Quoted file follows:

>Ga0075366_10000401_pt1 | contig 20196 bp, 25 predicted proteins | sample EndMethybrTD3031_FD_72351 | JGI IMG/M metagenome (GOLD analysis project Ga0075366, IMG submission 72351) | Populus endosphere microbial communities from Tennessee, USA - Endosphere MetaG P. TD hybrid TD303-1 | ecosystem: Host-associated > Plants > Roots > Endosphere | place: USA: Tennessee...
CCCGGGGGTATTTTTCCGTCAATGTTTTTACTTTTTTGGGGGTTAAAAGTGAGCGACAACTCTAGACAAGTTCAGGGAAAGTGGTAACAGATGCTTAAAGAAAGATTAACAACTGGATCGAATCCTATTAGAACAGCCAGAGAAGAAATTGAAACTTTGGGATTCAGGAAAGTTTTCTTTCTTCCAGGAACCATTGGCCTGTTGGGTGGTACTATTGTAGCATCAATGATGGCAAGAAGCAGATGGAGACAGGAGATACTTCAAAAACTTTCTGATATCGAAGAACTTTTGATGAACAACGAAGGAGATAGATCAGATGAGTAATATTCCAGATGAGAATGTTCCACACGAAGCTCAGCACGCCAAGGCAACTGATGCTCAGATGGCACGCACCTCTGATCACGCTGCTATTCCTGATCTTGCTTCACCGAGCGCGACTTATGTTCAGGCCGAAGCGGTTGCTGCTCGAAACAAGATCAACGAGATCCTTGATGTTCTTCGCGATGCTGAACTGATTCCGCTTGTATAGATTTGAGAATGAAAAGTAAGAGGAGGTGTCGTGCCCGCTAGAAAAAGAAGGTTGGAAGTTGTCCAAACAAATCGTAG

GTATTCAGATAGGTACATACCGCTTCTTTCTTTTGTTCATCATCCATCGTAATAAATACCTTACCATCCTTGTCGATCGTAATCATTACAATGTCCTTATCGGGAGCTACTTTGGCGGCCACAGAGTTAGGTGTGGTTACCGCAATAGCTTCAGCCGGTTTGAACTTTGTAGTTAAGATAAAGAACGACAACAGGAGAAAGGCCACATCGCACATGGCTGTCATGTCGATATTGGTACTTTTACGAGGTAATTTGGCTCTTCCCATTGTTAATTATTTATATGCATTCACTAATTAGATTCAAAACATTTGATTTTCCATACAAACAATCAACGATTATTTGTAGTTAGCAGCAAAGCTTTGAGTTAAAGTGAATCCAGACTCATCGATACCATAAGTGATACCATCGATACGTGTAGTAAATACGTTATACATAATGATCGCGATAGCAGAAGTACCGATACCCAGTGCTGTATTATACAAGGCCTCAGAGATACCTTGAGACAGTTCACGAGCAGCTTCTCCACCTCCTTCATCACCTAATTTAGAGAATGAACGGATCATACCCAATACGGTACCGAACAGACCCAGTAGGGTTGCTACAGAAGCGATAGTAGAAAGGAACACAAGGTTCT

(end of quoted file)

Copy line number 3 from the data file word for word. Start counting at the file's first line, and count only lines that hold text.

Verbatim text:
GTATTCAGATAGGTACATACCGCTTCTTTCTTTTGTTCATCATCCATCGTAATAAATACCTTACCATCCTTGTCGATCGTAATCATTACAATGTCCTTATCGGGAGCTACTTTGGCGGCCACAGAGTTAGGTGTGGTTACCGCAATAGCTTCAGCCGGTTTGAACTTTGTAGTTAAGATAAAGAACGACAACAGGAGAAAGGCCACATCGCACATGGCTGTCATGTCGATATTGGTACTTTTACGAGGTAATTTGGCTCTTCCCATTGTTAATTATTTATATGCATTCACTAATTAGATTCAAAACATTTGATTTTCCATACAAACAATCAACGATTATTTGTAGTTAGCAGCAAAGCTTTGAGTTAAAGTGAATCCAGACTCATCGATACCATAAGTGATACCATCGATACGTGTAGTAAATACGTTATACATAATGATCGCGATAGCAGAAGTACCGATACCCAGTGCTGTATTATACAAGGCCTCAGAGATACCTTGAGACAGTTCACGAGCAGCTTCTCCACCTCCTTCATCACCTAATTTAGAGAATGAACGGATCATACCCAATACGGTACCGAACAGACCCAGTAGGGTTGCTACAGAAGCGATAGTAGAAAGGAACACAAGGTTCT